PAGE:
Right before Eugenio Suarez was injured, Bryan Price did something that plenty of Reds fans have been clamoring for: Suarez slid over to shortstop as a late-inning replacement. Is it possible that we could see a scenario where he’s at shortstop? That would mean in 6-8 weeks the Cincinnati infield looks like this: Joey Votto at first base, Scooter Gennett at second base, Nick Senzel at third base, and Eugenio Suarez at shortstop. From an offensive standpoint, that’s the best that the organization could possibly hope for. Defensively, it’s a wait-and-see, if we even get to see it.

The other options could include a possibility of Nick Senzel sliding over to shortstop. That’s where he played this spring – though I do believe that is the least likely of any of these scenarios. I continue to believe that if the organization felt he could play shortstop at the Major League level that he would have been doing so to begin this season in Louisville instead of sliding to second base. But, I’ve been wrong before. More than once, actually, so take that with a big grain of salt if you’d like. That scenario would just remove Jose Peraza from the starting infield. That, too, would be the best possible current offensive solution. It would also leave open some questions about the defense until it proved otherwise.

The final, realistic option, would be to keep Jose Peraza at shortstop, slide Nick Senzel over to second base, and place Eugenio Suarez back at third. That would remove Scooter Gennett from the everyday lineup. Perhaps the team could look to try and trade Gennett rather than just turn him into a part-time player. That, however, would require another team to be looking for a second baseman in June. That’s usually a little bit earlier than teams are trying to make acquisitions in the summer. It also means finding the right team that needs one. And who also has something that would be useful for the Reds in trade. It’s a risky plan, for sure. But if the team doesn’t believe that either Suarez or Senzel can play shortstop every day defensively, it may be the only option available that doesn’t mean sending Senzel back to Triple-A.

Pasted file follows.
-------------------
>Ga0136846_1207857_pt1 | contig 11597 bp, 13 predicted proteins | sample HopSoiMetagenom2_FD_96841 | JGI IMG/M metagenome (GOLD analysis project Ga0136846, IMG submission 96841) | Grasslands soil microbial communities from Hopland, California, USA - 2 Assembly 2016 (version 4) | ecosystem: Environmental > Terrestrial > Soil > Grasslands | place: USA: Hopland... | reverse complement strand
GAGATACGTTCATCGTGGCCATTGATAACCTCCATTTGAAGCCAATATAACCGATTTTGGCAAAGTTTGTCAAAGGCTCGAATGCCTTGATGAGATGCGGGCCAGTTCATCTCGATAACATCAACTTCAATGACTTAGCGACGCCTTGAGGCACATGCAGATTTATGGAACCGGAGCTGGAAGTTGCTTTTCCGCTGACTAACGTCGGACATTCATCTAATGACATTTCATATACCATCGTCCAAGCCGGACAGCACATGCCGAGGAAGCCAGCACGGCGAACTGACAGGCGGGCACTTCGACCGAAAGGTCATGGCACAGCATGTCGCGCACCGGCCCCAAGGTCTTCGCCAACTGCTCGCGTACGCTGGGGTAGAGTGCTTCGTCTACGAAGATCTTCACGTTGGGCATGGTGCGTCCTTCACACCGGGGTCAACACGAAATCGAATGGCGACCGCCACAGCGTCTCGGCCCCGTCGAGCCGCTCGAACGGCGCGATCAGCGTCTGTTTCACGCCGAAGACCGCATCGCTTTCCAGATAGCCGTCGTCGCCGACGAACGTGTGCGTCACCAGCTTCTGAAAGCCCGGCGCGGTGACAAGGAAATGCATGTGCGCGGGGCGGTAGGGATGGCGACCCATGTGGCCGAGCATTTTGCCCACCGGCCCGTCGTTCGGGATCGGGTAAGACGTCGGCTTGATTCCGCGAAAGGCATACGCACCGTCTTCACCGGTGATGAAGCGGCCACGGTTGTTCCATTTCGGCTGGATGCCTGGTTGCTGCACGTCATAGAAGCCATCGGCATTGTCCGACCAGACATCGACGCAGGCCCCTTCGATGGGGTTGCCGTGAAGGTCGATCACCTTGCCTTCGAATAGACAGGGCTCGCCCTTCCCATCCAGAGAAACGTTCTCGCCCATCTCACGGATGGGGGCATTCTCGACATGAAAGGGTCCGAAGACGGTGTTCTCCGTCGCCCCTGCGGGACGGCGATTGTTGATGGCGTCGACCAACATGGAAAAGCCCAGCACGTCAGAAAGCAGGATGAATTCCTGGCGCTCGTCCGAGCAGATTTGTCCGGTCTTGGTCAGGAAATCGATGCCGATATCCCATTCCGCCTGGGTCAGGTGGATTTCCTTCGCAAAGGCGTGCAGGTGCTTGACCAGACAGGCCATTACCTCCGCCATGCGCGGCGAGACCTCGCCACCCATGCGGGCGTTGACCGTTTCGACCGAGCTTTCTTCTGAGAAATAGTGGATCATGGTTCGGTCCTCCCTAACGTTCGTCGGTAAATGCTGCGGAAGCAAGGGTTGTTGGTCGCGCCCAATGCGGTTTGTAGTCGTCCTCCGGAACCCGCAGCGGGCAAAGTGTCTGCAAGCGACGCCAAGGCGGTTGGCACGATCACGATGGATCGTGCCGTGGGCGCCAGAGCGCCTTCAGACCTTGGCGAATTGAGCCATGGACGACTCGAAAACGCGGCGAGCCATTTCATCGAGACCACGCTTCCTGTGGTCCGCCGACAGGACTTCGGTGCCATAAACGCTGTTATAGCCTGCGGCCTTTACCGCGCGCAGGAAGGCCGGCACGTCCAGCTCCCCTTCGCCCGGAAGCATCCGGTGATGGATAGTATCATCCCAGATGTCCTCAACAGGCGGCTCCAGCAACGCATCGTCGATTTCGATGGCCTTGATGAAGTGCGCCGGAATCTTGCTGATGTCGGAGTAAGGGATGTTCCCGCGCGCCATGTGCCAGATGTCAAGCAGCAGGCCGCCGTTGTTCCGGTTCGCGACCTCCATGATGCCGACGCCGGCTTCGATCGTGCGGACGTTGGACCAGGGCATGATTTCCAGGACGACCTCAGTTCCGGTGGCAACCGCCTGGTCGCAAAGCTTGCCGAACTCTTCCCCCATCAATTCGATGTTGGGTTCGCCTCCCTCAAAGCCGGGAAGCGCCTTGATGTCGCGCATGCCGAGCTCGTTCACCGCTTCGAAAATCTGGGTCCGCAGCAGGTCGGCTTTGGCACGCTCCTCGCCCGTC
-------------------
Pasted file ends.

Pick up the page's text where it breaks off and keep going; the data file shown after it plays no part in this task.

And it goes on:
There’s a whole lot of different ways this could play out. And maybe the Reds aren’t going to be calling up Nick Senzel in the next week even though the signs certainly suggest that it’s likely. But, even if they don’t, eventually all of the scenarios laid out above are going to be on the table and the Cincinnati front office is going to have to make a decision on which one to take. This is going to be a fun ride. Strap in and hold onto your butts.

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Doug Gray is the owner and operator of this website and has been running it since 2006 in one variation or another. You can follow him on twitter @dougdirt24, or follow the site on Facebook. and Youtube.